Heroin:

Understanding Effects, Withdrawal, Addiction, and Detox

Heroin:

Understanding Effects, Withdrawal, Addiction, and Detox

What is Heroin?

Heroin is a natural derivative of opium from opium poppy seed pods, which causes feelings that may result in addiction. The side effects of heroin abuse are serious, harmful, and cannot be ignored. When combined with opioid receptors, heroin triggers brain regions responsible for pleasure and mood. These areas are responsible for controlling important body functions like blood pressure, breathing, and awakening. Most people who report using heroin started out using similar substances and eventually switched to heroin as the substance abuse progressed.

Background of Heroin

Heroin was synthesized by British chemists in 1874 from morphine, but was not manufactured commercially until 1898 by Bayer Pharmaceuticals. Comparable to many opioids developed later on, heroin originates from the poppy plant. ​​​1

Origins

Opium, from opium poppy seeds, comprises a number of different opioid combinations, containing morphine as well as codeine. The reaction of morphine with other acids forms heroin.

Historical Usage

The first clinical outcome was very promising, and heroin was considered a miracle drug. Initially, doctors were using heroin in cough medicine for pain relief during childbirth as well as placing the patient on anesthesia. It was also used for treatment of morphine addiction before the addictive nature of heroin was discovered. Bayer first used the term “heroin” as the product name of the drug in 1898. Individuals who were taking the drug commented on the heroic feeling they felt while taking it. In the past, Bayer sold heroin as a non-addictive painkiller nationwide. It was not until the 1920s that adults and children began taking it as cold medicines and for other pains.

How it Became Illegal

However, it has been proven that frequent use of heroin leads to the development of tolerance and addiction. International treaties regulate restrictions on the production, use and distribution of heroin. It has also been proposed to completely ban heroin production. 

Due to strict rules, the creation and use of heroin declined significantly after 1931. The black market has begun illegitimate production of heroin as well as drug trafficking. The US government made heroin illegal in 1924. Heroin remains a illegal schedule 1 drug, with high potential for abuse and no current accepted medical use. 

Other Names

In the culture surrounding illegal drugs, every imaginable drug has thousands of nicknames and street names. Heroin’s street names come from a variety of sources, including the appearance and type of heroin, where it comes from, its impact on users, and how it is packaged for sale.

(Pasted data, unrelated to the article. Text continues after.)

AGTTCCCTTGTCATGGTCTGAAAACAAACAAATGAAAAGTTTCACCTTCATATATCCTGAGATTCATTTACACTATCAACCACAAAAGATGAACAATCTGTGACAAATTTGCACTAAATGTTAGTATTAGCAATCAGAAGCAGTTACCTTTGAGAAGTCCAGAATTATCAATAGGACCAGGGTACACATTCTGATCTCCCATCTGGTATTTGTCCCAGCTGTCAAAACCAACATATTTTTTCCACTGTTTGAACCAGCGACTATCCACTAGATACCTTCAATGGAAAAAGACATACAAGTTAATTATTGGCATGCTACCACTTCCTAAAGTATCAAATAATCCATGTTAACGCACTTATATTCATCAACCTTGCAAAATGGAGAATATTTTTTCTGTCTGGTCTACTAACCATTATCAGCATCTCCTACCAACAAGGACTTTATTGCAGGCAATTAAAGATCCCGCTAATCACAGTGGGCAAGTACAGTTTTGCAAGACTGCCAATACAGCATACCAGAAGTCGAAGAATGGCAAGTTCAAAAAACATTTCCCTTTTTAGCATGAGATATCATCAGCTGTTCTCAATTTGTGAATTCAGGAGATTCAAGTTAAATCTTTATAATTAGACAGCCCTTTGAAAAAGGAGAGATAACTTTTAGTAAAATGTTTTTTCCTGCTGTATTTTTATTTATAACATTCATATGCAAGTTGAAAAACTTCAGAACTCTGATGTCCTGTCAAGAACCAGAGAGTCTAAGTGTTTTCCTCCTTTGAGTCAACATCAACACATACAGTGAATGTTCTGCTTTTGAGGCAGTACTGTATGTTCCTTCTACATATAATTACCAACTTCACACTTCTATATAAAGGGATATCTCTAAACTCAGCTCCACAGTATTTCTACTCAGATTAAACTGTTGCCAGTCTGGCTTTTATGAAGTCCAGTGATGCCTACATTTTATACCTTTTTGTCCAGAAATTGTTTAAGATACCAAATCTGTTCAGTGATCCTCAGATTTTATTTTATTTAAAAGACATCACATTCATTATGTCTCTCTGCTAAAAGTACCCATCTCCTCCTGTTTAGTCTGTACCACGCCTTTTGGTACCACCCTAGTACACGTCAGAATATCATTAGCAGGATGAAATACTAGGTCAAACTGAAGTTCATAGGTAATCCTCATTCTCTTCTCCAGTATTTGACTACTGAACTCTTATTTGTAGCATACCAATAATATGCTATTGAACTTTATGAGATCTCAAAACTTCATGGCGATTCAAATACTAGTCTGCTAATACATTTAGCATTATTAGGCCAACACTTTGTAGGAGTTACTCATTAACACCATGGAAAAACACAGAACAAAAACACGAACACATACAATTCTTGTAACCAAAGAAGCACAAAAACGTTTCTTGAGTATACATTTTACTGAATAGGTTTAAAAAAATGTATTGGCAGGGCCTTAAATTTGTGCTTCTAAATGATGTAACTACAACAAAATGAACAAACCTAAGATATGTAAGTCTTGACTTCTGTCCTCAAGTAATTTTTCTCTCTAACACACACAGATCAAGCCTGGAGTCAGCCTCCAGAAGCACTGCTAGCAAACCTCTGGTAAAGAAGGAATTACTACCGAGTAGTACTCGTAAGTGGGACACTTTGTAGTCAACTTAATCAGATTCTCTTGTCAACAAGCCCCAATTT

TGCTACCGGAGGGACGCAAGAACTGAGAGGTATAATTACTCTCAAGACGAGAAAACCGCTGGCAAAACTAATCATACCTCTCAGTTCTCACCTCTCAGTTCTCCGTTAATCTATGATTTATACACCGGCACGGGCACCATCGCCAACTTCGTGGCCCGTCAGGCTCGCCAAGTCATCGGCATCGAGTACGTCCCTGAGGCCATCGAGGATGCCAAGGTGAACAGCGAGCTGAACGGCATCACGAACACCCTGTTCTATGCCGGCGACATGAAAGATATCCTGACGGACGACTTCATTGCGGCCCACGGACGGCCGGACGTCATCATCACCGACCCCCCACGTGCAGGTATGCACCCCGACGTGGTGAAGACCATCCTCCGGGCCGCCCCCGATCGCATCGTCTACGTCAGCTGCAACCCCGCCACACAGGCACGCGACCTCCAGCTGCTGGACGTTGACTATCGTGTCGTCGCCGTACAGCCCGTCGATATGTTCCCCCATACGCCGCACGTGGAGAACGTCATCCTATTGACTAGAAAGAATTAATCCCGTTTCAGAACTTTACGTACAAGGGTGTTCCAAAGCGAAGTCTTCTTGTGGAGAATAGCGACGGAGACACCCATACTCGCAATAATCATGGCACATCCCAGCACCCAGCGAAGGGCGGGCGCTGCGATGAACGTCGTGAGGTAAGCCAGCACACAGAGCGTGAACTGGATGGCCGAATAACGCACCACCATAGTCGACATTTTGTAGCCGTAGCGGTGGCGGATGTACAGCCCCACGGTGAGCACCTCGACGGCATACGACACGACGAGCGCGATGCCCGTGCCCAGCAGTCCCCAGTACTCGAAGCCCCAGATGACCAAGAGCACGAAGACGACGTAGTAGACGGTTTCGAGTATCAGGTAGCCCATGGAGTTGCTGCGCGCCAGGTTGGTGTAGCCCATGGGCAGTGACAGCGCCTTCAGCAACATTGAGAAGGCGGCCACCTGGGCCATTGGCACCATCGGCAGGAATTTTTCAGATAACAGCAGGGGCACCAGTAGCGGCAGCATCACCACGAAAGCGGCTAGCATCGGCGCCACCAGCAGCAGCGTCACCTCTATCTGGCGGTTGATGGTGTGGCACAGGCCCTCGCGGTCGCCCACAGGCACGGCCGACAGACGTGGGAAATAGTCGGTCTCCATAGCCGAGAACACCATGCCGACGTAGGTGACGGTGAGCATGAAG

Some street names for heroin include: 

  • Slap
  • Asphalt
  • Coating
  • Hell Dust
  • Tattered
  • Chiba
  • Brown Sugar
  • Chinese White
  • White Nurse/White Lady/White Boy

Usage

Heroin is a greatly addictive drug which is consumed in a variety of methods. How heroin is abused depends on the concentration of drug as well as the preferences of the user. Heroin is abused in the following ways:

Injection

Sniffing or snorted in powdered form

Smoked from a pipe or mixed with a cannabis joint or cigarette

Huffed via a straw, also known as “chasing dragons”

When heroin is injected, there is typically a feeling of the drugs effect within seven to eight seconds. When smoked, top effects are felt within 10 to 15 minutes.

People who inject heroin generally have a higher rate of addiction or dependence on the drug compared with those who snort or smoke it. People who inject heroin also tend to use more often and develop a tolerance to the drug more quickly. 2

Heroin Use Statistics

The use of heroin in the United States has been increasing. Latest statistics show that unintentional misuse can result in increasing medical costs and loss of life. 3

Abuse Statistics

In 2017, approximately 494,000 individuals in the United States indicated that they were currently abusing heroin. This is equivalent to 0.2% of the U.S. population.

About 886,000 people used heroin at least once in the last year.

About three-quarters of people who abused heroin first abuse prescription opioids.

Overdose Statistics

From 2002 to 2013, heroin overdose almost increased fourfold, with about 8,257 deaths associated with heroin in 2013.

In 2017, heroin-associated deaths increased to more than 15,000.

Proportion of non-lethal heroin overdose is also significant. In 2015, heroin overdose caused 81,326 trips to emergency rooms.

Health Effects of Heroin Use

Short-term Effects

People using heroin say they feel a kind of happiness and excitement. However, there are additional common effects, including:

  • Dehydrated mouth
  • Warm and red skin
  • Heavy feeling in the arms and legs
  • Nausea and queasiness
  • Severe irritation
  • Depression
  • Falling asleep at odd times, like while driving or during social gatherings

Long-Term Effects

Tolerance

Taking heroin for an extended period of time may result in tolerance as the drug produces a reduced effect after repeated use.

Dependence

If an individual is unable to function properly without medication, they will have a psychological and physical dependence on heroin.